Those of us who live in safe neighborhoods pay a price for what goes on in the bad neighborhoods. The slum dwellers who bother to vote generally vote for whatever politician blames their problems on other people (such as “the rich”), which means that the problems do not get addressed. We have to work in cities that are dangerous to commute through at night, and since darkness falls early in the winter, there is no avoiding the night. A few of us get killed, including several incidents I’ve heard of students being shot or knifed at ivy-league colleges like Yale, Harvard, the University of Pennsylvania, etc.

And a final irony. Totalitarian China did its bit to make the American inner-city worse: two weapons firms, the China Northern Industrial Corp., also known as Norinco, and Polytech, tried to ship 2,000 AK-47 rifles with a street value estimated at $4 million to the US. “The…weapons were headed for street gangs in cities across America, said Michael Yamaguchi, U.S. attorney for Northern California”.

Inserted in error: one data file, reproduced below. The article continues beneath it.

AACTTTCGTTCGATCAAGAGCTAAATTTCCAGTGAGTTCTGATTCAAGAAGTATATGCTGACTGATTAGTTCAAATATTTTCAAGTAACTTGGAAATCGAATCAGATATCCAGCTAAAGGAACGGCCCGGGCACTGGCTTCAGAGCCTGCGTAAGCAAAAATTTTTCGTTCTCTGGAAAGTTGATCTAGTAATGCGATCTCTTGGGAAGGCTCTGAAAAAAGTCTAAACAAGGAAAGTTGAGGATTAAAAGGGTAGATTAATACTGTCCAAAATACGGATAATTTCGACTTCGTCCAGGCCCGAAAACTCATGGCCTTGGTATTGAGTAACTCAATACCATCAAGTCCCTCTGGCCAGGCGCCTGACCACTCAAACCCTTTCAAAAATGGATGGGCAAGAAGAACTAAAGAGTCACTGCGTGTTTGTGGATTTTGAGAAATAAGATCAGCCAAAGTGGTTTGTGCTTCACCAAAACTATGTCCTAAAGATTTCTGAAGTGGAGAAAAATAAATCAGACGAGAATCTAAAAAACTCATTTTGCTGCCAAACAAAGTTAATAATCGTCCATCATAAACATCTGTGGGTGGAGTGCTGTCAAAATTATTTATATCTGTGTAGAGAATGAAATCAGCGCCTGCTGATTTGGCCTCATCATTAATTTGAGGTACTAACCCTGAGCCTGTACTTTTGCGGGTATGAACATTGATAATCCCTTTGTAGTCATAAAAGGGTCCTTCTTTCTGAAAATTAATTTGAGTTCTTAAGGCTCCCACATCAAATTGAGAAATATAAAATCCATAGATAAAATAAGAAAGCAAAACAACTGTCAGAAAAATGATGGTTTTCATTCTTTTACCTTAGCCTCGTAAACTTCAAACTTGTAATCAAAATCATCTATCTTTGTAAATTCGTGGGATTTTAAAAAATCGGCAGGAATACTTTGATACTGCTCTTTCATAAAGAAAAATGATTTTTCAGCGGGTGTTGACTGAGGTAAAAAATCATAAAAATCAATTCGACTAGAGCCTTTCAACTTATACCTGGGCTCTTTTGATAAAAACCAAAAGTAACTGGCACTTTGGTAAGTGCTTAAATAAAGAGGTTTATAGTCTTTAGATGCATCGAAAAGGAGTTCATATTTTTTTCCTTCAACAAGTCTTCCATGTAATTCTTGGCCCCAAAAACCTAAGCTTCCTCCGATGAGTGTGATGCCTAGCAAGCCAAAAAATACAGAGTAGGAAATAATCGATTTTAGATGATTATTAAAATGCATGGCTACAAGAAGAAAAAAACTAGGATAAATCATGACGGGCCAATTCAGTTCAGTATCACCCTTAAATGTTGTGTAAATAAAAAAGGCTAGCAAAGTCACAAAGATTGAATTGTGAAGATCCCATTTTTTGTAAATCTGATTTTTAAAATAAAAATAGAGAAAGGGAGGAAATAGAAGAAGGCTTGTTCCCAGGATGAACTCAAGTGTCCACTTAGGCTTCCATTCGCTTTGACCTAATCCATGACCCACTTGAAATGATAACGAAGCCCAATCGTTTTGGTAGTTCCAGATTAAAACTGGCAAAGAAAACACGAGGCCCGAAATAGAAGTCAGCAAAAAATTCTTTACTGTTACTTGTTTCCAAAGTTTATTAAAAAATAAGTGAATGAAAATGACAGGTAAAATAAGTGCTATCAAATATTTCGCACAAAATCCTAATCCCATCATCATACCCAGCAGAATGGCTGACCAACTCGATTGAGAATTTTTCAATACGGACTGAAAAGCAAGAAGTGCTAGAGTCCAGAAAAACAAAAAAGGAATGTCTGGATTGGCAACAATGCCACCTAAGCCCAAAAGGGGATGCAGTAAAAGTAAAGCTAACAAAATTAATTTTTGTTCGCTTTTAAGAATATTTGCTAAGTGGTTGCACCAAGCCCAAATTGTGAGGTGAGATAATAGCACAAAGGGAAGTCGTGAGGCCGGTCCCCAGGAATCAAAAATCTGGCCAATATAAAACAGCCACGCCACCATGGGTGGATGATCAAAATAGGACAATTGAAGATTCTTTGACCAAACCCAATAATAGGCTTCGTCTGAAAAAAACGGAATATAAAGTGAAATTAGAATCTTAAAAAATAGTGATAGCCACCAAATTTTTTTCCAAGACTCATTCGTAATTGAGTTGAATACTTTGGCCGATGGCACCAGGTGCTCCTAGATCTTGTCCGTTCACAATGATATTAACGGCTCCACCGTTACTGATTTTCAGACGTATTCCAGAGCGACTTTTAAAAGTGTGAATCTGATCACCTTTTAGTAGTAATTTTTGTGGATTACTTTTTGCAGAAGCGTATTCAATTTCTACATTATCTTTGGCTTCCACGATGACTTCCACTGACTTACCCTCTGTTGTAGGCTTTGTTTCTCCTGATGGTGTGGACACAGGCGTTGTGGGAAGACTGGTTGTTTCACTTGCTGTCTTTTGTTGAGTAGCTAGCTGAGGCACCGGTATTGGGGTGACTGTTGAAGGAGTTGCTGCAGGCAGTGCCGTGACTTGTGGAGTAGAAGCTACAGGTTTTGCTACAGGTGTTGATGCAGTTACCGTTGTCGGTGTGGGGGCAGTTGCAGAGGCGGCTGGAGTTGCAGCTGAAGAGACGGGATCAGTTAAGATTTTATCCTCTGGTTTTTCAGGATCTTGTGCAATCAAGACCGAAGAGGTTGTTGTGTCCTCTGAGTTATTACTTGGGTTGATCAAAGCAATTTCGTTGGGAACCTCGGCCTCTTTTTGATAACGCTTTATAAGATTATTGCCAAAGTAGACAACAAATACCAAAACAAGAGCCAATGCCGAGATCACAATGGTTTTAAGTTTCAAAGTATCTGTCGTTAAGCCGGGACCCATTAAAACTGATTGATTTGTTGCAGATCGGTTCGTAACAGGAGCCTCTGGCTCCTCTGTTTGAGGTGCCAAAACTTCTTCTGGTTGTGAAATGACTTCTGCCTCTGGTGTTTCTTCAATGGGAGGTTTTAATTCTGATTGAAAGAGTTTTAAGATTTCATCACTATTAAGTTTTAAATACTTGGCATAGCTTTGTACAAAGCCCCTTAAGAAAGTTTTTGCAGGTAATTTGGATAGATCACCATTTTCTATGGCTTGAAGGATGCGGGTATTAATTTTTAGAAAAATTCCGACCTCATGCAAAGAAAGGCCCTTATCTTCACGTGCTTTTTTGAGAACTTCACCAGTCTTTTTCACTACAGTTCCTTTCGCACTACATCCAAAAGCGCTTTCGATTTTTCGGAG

I should say that Ying Ma did get along very well with a rainbow of multiracial fellow workers at a job during her school years at a movie theater, and she did get along with the more motivated black students.  She did not come to the US with any preconceptions about slums in America, and she got a rough education. Many of the racist and nasty young people she met will grow up to be nasty adults, and many will fail to hold a steady job. The pathologies will just grow.

My feeling is, that something should be done apart from throwing money at the problems in our inner cities. We’ve thrown a huge amount since President Johnson’s “Great Society” initiative. Maybe some of it helps. Much of it does not.